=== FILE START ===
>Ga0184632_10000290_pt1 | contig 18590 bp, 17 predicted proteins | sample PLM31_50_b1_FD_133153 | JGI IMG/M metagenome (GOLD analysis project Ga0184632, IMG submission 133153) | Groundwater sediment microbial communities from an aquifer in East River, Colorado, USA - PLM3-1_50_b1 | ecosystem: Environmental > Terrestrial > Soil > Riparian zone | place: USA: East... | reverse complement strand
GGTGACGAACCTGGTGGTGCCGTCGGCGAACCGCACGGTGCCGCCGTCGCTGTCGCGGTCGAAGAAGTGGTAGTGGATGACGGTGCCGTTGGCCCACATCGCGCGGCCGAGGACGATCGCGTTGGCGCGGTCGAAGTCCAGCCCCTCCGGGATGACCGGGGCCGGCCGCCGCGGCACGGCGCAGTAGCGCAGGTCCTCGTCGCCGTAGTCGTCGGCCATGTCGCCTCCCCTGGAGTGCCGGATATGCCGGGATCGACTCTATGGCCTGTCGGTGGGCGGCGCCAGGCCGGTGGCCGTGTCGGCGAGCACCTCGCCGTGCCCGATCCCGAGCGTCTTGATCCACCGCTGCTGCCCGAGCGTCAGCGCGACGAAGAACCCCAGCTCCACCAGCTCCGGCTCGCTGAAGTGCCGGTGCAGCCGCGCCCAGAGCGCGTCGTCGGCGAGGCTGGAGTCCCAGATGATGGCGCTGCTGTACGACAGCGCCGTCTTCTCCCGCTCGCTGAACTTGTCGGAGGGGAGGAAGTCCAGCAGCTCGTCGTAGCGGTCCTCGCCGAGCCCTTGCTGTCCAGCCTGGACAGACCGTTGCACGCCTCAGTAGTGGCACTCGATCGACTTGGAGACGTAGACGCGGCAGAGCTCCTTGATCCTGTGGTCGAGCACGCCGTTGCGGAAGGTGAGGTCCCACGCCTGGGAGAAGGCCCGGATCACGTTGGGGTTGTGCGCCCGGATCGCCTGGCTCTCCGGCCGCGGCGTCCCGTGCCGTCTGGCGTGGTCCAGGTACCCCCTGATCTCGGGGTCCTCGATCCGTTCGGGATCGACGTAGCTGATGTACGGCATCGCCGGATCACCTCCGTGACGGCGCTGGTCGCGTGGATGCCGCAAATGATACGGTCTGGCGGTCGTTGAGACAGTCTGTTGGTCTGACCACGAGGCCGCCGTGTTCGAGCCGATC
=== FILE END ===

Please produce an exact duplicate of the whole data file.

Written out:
>Ga0184632_10000290_pt1 | contig 18590 bp, 17 predicted proteins | sample PLM31_50_b1_FD_133153 | JGI IMG/M metagenome (GOLD analysis project Ga0184632, IMG submission 133153) | Groundwater sediment microbial communities from an aquifer in East River, Colorado, USA - PLM3-1_50_b1 | ecosystem: Environmental > Terrestrial > Soil > Riparian zone | place: USA: East... | reverse complement strand
GGTGACGAACCTGGTGGTGCCGTCGGCGAACCGCACGGTGCCGCCGTCGCTGTCGCGGTCGAAGAAGTGGTAGTGGATGACGGTGCCGTTGGCCCACATCGCGCGGCCGAGGACGATCGCGTTGGCGCGGTCGAAGTCCAGCCCCTCCGGGATGACCGGGGCCGGCCGCCGCGGCACGGCGCAGTAGCGCAGGTCCTCGTCGCCGTAGTCGTCGGCCATGTCGCCTCCCCTGGAGTGCCGGATATGCCGGGATCGACTCTATGGCCTGTCGGTGGGCGGCGCCAGGCCGGTGGCCGTGTCGGCGAGCACCTCGCCGTGCCCGATCCCGAGCGTCTTGATCCACCGCTGCTGCCCGAGCGTCAGCGCGACGAAGAACCCCAGCTCCACCAGCTCCGGCTCGCTGAAGTGCCGGTGCAGCCGCGCCCAGAGCGCGTCGTCGGCGAGGCTGGAGTCCCAGATGATGGCGCTGCTGTACGACAGCGCCGTCTTCTCCCGCTCGCTGAACTTGTCGGAGGGGAGGAAGTCCAGCAGCTCGTCGTAGCGGTCCTCGCCGAGCCCTTGCTGTCCAGCCTGGACAGACCGTTGCACGCCTCAGTAGTGGCACTCGATCGACTTGGAGACGTAGACGCGGCAGAGCTCCTTGATCCTGTGGTCGAGCACGCCGTTGCGGAAGGTGAGGTCCCACGCCTGGGAGAAGGCCCGGATCACGTTGGGGTTGTGCGCCCGGATCGCCTGGCTCTCCGGCCGCGGCGTCCCGTGCCGTCTGGCGTGGTCCAGGTACCCCCTGATCTCGGGGTCCTCGATCCGTTCGGGATCGACGTAGCTGATGTACGGCATCGCCGGATCACCTCCGTGACGGCGCTGGTCGCGTGGATGCCGCAAATGATACGGTCTGGCGGTCGTTGAGACAGTCTGTTGGTCTGACCACGAGGCCGCCGTGTTCGAGCCGATC